Tag Archives: Mickey Rooney

Busby Berkeley – Babes in Arms (1939)

Quote:
Mickey Moran (Mickey Rooney) and Patsy Barton (Judy Garland), the children of vaudeville performers, spring into action when their homes and their lives are put in danger. Vaudeville is dead, and the group of performers, led by Mickey’s parents, Joe and Florrie Moran (Charles Winninger and Grace Hayes) who have made comfortable homes on Long Island, now must go back on tour in the sticks to try and scrounge up some money. Naturally, the kids of show biz performers want to help, but they’re shot down by their rigid parents who don’t see any need in updating their tired old acts. Read More »

Howard W. Koch – The Last Mile (1959)

Plot Synopsis:
A late ’50s upgrade of the 1931 film by the same title, this version of trouble on death row by Howard Koch is more violent than its predecessor — a hint of the trend toward shock for its own sake that would one day dominate action films and thrillers. The setting is a cell block of nine inmates scheduled for execution and the first half of the drama focuses on the horror of that last walk. A grim death in the electric chair is in no way glossed over. All nine prisoners are more appealing than any single guard, giving rise to the question of whether or not the men should exchange places. Then “Killer” John Mears (Mickey Rooney) comes along. His vicious attitude infects the environment and his plans to break out of prison are the catalyst for tragedy. by Eleanor Mannikka Read More »

Richard Quine – Drive a Crooked Road (1954)

Music Box Theatre writes:
Before becoming famous for creating PETER GUNN and the PINK PANTHER movies, Blake Edwards scripted this extraordinary, if virtually unknown, ’50s film noir, which casts a fully-grown Mickey Rooney against type as a lovelorn mechanic whose craving for fast cars and a faster woman (the alluring Dianne Foster) drives him to sign on as wheelman in a bank robbery. In what may be his finest performance, Rooney delivers a compelling characterization of the “Little Freak,” whose desire for a duplicitous woman leads to an unforgettable conclusion. One of finest noir films of the fifties. Read More »

Clarence Brown – The Human Comedy (1943)

Plot: Homer Macauley remains in a small town looking after his widowed mother and younger brother. Homer’s older brother is fighting the war in Europe. Written by Anonymous Read More »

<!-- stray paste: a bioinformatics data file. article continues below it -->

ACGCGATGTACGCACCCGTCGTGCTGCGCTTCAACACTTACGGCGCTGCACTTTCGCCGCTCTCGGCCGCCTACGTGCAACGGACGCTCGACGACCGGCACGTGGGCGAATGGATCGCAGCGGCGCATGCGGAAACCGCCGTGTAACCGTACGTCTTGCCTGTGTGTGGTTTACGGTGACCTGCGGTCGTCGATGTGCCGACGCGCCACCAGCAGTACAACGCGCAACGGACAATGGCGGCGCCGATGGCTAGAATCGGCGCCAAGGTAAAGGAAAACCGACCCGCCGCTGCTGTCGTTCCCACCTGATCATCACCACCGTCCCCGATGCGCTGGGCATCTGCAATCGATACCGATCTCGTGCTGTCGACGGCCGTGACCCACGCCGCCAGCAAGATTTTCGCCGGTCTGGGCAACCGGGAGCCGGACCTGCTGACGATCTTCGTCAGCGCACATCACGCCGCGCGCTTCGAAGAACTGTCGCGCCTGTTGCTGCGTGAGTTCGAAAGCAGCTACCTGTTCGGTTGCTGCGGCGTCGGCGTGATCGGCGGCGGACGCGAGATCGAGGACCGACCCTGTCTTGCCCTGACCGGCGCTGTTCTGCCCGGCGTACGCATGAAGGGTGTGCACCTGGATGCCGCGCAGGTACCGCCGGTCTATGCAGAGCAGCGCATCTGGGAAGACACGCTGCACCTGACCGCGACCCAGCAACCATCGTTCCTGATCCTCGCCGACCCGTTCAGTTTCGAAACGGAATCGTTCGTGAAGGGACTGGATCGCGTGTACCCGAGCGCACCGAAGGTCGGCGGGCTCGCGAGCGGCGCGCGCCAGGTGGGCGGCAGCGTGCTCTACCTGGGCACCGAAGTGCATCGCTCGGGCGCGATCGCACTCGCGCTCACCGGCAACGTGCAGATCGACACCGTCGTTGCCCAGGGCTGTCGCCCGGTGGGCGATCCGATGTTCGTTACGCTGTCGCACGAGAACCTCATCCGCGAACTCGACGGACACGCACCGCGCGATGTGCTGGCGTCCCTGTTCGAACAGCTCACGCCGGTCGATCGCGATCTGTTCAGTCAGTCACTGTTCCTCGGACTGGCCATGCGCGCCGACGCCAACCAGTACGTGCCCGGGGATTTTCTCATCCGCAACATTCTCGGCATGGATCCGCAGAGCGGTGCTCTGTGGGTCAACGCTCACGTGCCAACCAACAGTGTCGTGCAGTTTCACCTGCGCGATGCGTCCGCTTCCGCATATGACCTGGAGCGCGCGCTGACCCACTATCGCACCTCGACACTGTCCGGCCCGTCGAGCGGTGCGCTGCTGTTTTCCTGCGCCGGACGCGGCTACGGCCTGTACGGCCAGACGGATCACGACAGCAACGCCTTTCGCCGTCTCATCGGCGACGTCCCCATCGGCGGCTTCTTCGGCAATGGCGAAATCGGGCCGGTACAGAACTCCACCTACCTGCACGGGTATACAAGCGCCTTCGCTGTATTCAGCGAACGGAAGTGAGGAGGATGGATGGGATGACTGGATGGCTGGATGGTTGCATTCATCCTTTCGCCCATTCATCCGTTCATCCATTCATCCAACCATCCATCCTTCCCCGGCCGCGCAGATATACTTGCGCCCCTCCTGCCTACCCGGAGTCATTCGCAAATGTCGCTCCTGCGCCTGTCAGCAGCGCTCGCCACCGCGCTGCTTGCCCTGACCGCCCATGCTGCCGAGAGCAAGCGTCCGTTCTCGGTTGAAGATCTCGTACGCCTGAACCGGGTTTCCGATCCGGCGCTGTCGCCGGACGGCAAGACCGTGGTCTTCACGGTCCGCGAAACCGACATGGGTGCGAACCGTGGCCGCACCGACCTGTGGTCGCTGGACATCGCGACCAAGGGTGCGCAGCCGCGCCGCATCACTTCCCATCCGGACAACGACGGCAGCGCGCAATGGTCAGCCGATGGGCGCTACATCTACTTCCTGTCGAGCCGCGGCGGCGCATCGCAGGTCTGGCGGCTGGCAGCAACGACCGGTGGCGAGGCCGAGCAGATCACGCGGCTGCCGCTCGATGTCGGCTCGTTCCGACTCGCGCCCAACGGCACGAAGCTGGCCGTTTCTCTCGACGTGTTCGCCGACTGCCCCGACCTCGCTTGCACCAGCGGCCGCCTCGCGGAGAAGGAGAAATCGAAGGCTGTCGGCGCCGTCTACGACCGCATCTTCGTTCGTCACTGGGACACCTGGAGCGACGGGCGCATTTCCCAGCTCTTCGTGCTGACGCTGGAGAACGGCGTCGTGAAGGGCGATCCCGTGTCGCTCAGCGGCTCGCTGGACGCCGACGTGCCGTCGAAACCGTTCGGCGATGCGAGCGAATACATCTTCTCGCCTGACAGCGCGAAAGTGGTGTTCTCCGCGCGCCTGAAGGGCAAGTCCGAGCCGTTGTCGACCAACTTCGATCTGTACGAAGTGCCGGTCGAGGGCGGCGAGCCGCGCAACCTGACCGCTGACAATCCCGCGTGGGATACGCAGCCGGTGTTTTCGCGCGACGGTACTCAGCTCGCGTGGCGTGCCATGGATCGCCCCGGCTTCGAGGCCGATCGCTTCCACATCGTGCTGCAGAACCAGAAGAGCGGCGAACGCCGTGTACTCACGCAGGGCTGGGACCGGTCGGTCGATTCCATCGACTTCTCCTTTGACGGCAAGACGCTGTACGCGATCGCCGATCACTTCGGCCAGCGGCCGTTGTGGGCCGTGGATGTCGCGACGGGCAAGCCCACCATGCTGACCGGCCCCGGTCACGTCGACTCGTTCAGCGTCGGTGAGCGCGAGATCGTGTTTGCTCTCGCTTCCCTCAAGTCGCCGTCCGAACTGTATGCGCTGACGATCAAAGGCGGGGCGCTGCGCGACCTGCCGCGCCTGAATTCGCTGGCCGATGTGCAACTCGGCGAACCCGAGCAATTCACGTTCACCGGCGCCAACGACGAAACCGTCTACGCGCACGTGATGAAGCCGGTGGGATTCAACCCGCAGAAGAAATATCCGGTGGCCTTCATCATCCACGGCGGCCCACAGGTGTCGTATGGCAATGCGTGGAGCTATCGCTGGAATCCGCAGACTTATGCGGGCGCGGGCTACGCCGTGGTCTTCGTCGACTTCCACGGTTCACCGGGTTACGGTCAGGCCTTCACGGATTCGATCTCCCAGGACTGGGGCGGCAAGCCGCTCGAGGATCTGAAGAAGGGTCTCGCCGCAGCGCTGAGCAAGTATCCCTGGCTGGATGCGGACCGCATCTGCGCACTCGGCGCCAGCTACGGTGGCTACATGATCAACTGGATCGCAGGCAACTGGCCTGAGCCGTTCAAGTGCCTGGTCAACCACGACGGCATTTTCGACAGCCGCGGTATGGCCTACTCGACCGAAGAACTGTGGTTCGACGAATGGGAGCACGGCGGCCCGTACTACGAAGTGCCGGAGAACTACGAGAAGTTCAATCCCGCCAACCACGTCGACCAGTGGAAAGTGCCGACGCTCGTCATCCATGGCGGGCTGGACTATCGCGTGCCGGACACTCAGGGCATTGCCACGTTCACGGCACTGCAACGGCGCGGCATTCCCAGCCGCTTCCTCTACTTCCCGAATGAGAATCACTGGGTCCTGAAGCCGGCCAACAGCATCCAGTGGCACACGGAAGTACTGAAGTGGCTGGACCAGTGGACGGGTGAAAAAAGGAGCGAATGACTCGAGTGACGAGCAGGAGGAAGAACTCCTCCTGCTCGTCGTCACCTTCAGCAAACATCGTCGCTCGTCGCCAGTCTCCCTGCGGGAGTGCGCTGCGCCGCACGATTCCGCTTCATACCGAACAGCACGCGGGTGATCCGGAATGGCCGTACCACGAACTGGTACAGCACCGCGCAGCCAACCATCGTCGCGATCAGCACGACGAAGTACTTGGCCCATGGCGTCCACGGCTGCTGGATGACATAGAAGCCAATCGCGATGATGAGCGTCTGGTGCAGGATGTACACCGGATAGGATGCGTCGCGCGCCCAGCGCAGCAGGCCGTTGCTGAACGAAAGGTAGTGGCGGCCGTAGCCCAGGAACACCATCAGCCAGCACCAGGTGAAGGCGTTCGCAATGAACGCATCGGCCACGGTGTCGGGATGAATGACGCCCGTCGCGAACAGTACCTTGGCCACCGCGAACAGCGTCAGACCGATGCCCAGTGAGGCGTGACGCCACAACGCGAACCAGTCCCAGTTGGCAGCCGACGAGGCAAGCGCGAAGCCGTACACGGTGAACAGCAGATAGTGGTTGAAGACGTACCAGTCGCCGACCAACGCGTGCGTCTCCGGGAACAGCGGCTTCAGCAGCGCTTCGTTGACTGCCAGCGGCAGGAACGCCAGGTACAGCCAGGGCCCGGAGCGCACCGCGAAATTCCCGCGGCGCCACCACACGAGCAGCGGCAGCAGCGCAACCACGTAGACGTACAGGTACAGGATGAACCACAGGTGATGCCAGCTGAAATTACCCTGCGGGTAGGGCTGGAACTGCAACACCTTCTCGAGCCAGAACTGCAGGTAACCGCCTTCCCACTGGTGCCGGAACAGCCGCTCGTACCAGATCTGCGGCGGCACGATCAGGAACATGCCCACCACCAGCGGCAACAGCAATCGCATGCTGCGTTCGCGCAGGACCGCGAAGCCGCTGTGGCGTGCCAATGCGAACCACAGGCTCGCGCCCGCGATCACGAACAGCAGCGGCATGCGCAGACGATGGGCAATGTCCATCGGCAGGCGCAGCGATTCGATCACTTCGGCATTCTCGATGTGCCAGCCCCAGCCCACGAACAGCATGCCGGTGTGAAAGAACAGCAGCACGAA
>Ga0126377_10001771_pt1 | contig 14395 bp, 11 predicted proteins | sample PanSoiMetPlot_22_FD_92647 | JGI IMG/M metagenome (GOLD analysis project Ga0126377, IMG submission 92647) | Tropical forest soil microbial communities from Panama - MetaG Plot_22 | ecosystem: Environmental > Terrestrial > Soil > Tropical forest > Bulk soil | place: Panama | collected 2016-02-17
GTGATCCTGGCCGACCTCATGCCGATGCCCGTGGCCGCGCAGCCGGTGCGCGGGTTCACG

Richard Thorpe – The Adventures of Huckleberry Finn (1939)

Plot: Huckleberry Finn, a rambunctious boy adventurer chafing under the bonds of civilization, escapes his humdrum world and his selfish, plotting father by sailing a raft down the Mississippi River. Accompanying him is Jim, a slave running away from being sold. Together the two strike a bond of friendship that takes them through harrowing events and thrilling adventures. Written by Jim Beaver Read More »

Yabo Yablonsky – The Manipulator (1971)

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“Here’s a lost curio from the acid-inspired days of indie filmmaking. A tripped out vision of insanity featuring a tour de farce performance by Mickey Rooney. It’s also an amazing achievement, which quickly destroys any preconceptions you might walk in with…Almost the entire film is set in a warehouse chocked with hallucinatory backdrops, old movie props, scrap sculptures, and cobwebs. And Rooney (who’s in nearly every scene) stars as B.J. Lang, a crazed old man who believes he’s the greatest director of all time in the midst of planning his next epic — while in actuality he’s just a deluded has-been stumbling through an abandoned building. Looking particularly haggard and sporting a scraggly beard, Rooney gives a brave, over-the-top performance consisting of stream of consciousness monologues and acting that transcends the boundaries of camp. Read More »